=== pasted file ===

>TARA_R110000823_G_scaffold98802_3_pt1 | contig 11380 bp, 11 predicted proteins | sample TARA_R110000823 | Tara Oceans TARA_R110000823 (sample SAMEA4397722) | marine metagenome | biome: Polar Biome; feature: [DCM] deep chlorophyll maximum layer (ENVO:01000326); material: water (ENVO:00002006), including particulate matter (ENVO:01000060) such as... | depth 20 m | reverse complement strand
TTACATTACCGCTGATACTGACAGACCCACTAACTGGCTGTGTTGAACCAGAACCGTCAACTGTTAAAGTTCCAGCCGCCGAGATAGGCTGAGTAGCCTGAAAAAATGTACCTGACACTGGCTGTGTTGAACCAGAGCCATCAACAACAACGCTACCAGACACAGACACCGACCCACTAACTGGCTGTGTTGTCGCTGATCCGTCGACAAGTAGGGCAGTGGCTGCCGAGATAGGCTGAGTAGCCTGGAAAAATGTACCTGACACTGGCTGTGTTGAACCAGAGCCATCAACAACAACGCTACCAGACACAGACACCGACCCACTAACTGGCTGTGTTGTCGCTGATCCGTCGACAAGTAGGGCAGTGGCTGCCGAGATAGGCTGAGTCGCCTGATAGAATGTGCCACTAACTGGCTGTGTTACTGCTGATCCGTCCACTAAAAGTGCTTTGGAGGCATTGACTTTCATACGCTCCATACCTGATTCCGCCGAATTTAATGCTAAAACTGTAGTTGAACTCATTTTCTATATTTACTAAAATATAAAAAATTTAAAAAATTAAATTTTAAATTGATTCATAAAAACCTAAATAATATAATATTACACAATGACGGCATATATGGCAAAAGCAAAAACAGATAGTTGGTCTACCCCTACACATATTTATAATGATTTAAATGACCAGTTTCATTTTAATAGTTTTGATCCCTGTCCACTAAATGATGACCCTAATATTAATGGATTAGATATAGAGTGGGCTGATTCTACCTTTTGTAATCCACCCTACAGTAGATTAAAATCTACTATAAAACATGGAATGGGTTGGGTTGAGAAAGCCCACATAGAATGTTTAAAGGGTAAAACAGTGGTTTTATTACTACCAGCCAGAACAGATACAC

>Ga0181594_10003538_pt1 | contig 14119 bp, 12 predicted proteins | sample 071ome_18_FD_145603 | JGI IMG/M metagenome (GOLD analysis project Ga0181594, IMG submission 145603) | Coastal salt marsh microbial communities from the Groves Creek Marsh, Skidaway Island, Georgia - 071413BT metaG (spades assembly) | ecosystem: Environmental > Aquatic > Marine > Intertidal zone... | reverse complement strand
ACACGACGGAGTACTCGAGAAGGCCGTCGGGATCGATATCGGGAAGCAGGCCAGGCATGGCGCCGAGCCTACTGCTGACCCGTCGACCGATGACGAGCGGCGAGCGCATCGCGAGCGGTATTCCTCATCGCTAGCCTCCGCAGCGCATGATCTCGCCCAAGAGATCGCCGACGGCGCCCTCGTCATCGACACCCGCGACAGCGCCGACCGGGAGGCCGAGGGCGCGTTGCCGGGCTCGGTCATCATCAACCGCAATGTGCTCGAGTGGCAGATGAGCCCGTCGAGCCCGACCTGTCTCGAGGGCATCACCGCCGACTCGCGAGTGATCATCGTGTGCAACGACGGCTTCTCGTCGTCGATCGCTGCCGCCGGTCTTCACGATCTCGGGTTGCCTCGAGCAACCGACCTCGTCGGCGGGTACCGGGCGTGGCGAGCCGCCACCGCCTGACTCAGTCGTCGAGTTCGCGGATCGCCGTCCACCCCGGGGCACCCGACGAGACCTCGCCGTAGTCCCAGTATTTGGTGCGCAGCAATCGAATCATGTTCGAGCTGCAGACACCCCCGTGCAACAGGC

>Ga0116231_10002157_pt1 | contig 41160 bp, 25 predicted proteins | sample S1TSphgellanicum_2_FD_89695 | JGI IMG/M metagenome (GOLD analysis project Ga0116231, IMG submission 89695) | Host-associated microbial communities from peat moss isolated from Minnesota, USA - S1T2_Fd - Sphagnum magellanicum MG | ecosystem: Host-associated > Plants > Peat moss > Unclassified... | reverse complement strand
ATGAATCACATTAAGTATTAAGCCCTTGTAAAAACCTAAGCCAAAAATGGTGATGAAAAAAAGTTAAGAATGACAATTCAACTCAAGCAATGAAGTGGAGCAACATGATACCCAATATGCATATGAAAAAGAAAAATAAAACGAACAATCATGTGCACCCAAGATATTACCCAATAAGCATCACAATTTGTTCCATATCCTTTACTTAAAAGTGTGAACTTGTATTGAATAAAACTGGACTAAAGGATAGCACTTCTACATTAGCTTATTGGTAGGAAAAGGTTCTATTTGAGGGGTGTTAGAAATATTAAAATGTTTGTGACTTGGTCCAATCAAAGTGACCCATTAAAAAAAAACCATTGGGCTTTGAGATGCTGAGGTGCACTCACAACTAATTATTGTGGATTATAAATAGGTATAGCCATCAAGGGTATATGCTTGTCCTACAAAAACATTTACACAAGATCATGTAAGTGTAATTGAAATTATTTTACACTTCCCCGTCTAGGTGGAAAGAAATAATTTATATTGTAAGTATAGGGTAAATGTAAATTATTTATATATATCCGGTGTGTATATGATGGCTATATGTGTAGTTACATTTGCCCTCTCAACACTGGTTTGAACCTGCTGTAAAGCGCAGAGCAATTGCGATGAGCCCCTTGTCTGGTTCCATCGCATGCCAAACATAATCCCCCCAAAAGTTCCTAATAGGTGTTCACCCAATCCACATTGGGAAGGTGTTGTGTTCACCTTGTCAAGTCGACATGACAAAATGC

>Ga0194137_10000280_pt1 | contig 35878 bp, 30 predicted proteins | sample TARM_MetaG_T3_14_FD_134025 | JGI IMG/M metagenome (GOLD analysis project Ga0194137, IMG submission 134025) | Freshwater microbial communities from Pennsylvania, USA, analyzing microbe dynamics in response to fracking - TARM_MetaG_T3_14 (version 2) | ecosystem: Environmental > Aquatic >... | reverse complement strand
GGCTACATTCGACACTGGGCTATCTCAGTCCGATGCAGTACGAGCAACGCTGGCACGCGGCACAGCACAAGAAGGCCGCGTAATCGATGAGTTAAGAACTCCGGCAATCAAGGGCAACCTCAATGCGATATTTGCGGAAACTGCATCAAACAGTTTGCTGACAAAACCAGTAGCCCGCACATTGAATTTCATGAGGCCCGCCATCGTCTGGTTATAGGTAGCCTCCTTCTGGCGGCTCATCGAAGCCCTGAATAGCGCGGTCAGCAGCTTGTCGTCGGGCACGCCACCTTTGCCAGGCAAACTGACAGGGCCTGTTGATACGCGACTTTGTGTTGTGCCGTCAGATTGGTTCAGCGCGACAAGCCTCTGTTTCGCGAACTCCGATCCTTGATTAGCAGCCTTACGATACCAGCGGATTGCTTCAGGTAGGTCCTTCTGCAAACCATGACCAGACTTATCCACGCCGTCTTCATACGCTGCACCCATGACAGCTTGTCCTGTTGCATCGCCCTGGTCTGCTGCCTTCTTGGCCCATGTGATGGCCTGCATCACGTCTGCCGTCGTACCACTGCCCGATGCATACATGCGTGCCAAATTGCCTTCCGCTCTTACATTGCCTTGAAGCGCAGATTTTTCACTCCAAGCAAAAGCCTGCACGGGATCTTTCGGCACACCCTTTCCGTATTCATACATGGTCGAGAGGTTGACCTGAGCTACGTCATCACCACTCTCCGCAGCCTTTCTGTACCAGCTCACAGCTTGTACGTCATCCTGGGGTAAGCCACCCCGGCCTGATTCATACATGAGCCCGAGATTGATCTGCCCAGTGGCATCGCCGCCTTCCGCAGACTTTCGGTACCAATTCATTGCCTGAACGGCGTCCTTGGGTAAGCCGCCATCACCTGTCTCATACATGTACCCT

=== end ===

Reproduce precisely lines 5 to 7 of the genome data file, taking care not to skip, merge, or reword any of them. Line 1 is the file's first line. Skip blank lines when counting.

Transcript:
>Ga0116231_10002157_pt1 | contig 41160 bp, 25 predicted proteins | sample S1TSphgellanicum_2_FD_89695 | JGI IMG/M metagenome (GOLD analysis project Ga0116231, IMG submission 89695) | Host-associated microbial communities from peat moss isolated from Minnesota, USA - S1T2_Fd - Sphagnum magellanicum MG | ecosystem: Host-associated > Plants > Peat moss > Unclassified... | reverse complement strand
ATGAATCACATTAAGTATTAAGCCCTTGTAAAAACCTAAGCCAAAAATGGTGATGAAAAAAAGTTAAGAATGACAATTCAACTCAAGCAATGAAGTGGAGCAACATGATACCCAATATGCATATGAAAAAGAAAAATAAAACGAACAATCATGTGCACCCAAGATATTACCCAATAAGCATCACAATTTGTTCCATATCCTTTACTTAAAAGTGTGAACTTGTATTGAATAAAACTGGACTAAAGGATAGCACTTCTACATTAGCTTATTGGTAGGAAAAGGTTCTATTTGAGGGGTGTTAGAAATATTAAAATGTTTGTGACTTGGTCCAATCAAAGTGACCCATTAAAAAAAAACCATTGGGCTTTGAGATGCTGAGGTGCACTCACAACTAATTATTGTGGATTATAAATAGGTATAGCCATCAAGGGTATATGCTTGTCCTACAAAAACATTTACACAAGATCATGTAAGTGTAATTGAAATTATTTTACACTTCCCCGTCTAGGTGGAAAGAAATAATTTATATTGTAAGTATAGGGTAAATGTAAATTATTTATATATATCCGGTGTGTATATGATGGCTATATGTGTAGTTACATTTGCCCTCTCAACACTGGTTTGAACCTGCTGTAAAGCGCAGAGCAATTGCGATGAGCCCCTTGTCTGGTTCCATCGCATGCCAAACATAATCCCCCCAAAAGTTCCTAATAGGTGTTCACCCAATCCACATTGGGAAGGTGTTGTGTTCACCTTGTCAAGTCGACATGACAAAATGC

>Ga0194137_10000280_pt1 | contig 35878 bp, 30 predicted proteins | sample TARM_MetaG_T3_14_FD_134025 | JGI IMG/M metagenome (GOLD analysis project Ga0194137, IMG submission 134025) | Freshwater microbial communities from Pennsylvania, USA, analyzing microbe dynamics in response to fracking - TARM_MetaG_T3_14 (version 2) | ecosystem: Environmental > Aquatic >... | reverse complement strand